The 3 Biggest Tax Mistakes Parents Make

tax mistakes

Over the past decade of specializing in tax planning for young families across the country, we have observed three key tax mistakes. Between the sleepless nights and all the time you spend with your young children, it is hard to find the time to do the proper tax and financial planning. However, this is the time when planning becomes most important and mistakes can become most costly.

Mistake #1 Owing More in Taxes Than You Expected

One of the hardest messages to deliver to a parent is that they owe more money than they thought they would have to pay in taxes. Having kids is expensive and no matter how affluent a couple is, it is a hard thing to hear that you owe more in taxes than you planned for.

The first question is why does this happen? After all, you would think that your payroll department would just automatically withhold the right amount of taxes for you. Unfortunately, the payroll department doesn’t factor in two things: alternative minimum tax (AMT) and marriage penalty.

The purpose of this post is not to teach you how to calculate the AMT, which is better left to tax professionals. However, you should know that once your income begins to exceed approximately $200,000 depending on various other deductions, you may end up owing this additional tax. Your payroll department will NOT factor this in to your withholdings and this could cause you to owe at tax time.

Additionally, there is a marriage penalty meaning that dual income households often pay more in taxes than they would as individuals filing as single people. As an example if one spouse earns $250,000 and the second spouse earns $100,000, the second spouse’s income will be taxed in the same high income bracket as the first spouse.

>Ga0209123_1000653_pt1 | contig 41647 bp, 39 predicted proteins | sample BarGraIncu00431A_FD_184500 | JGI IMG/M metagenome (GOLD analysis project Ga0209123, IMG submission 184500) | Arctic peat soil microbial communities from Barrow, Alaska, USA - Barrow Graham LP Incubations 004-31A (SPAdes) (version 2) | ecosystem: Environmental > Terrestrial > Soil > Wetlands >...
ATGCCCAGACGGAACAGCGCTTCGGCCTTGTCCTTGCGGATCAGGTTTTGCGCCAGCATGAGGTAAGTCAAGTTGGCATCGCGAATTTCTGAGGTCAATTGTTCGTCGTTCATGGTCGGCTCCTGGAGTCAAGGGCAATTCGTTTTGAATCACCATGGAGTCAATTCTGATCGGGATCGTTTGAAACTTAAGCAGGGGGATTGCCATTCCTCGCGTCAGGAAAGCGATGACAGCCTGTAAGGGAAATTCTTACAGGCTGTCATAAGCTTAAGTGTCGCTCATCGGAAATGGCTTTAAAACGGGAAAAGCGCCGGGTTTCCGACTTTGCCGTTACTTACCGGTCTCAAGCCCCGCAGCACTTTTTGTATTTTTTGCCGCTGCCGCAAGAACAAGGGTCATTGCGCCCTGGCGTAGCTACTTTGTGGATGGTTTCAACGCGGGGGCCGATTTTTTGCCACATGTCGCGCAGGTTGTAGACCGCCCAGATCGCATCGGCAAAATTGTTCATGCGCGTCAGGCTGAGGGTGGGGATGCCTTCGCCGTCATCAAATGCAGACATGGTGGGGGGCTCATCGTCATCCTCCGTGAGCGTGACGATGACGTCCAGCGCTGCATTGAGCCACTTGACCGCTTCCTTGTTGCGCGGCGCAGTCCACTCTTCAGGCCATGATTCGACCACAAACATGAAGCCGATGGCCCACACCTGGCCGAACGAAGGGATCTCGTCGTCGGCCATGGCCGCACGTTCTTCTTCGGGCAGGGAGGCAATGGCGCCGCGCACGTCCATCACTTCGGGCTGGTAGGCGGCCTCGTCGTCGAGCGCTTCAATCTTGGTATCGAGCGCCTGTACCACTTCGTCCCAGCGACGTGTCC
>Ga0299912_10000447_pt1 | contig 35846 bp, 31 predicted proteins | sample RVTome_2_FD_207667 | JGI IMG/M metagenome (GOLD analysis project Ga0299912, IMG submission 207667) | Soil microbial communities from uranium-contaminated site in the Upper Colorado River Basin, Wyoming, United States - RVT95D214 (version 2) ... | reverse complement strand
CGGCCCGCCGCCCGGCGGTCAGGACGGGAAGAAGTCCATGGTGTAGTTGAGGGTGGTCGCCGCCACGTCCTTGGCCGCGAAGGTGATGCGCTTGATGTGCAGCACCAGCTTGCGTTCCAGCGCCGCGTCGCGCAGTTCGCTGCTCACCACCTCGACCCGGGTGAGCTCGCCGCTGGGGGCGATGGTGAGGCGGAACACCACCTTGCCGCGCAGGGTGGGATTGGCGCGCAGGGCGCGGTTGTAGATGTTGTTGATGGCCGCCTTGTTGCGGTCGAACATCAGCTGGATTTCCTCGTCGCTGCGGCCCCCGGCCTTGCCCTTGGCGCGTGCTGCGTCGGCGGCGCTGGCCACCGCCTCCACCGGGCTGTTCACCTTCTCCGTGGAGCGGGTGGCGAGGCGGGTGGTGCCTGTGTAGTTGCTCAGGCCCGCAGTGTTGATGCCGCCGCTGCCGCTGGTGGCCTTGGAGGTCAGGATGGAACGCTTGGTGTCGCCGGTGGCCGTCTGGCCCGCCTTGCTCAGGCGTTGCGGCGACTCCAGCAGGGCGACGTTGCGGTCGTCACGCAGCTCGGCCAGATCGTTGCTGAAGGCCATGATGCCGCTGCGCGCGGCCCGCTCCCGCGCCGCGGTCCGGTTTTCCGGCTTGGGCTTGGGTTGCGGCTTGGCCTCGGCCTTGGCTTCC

So what can you do about this? It is important to do a projection midyear. The projection should include all the major items on your tax return and reflect any income and bonus changes. If you are on track to owe at the end of the year, you can make adjustments to your withholdings and fill out a new w-4 or make estimated tax payments. The AMT and marriage penalty are difficult to project and a professional may be able to help you with this.

Mistake #2 OVER Estimating Tax Benefits of Buying a Home

Real estate brokers won’t hesitate to tell you about all the “amazing” tax benefits of buying home. However, they are not accountants and are eager to make a sale, so often neglect to tell you two important limitations on deductions.

1. Property tax is not deductible for “high earners” in the AMT mentioned earlier. As we all know, $200,000 in income does not make someone rich in New York, San Fran or many of the large cities where young families live. Unfortunately it is often around that income level (depending on other deductions) that a couple is pushed into the AMT. The difference between deducting thousands in property taxes or not can make a huge difference in whether you can afford that new home.

2. Mortgage interest can only be deducted up to $1.1 Million worth of mortgage balances. With real estate prices the way they are in major cities, mortgages exceeding this amount are not unusual. When you do your planning, it is important to realize than only that first $1.1 Million of your mortgages is deductible. Depending on the size of your mortgage this could vastly reduce the tax savings you derive from your mortgage interest. You may also want to plan around this and try to keep your mortgage under $1.1 Million when possible.

Mistake #3 Neglecting Retirement & College Planning Deductions

With everything so expensive these days, it is easy to ignore college and retirement planning, but this is a big mistake. For many parents, the tax rate between city, state and federal can exceed 50%, which means that any deductions save you 50% of that amount in taxes. (This is particularly true in NYC or CA and would still be in over 45% for most states.) For example putting an extra $10,000 in a 401k can save up to $5,000 on your taxes. 529 savings plans are also deductible up to $10,000 on your NY state return and many other state returns. Even more important are the longer term benefits of tax deferred growth. Most new parents lack the time to deal with these complexities and often make these and other mistakes mentioned above.

 

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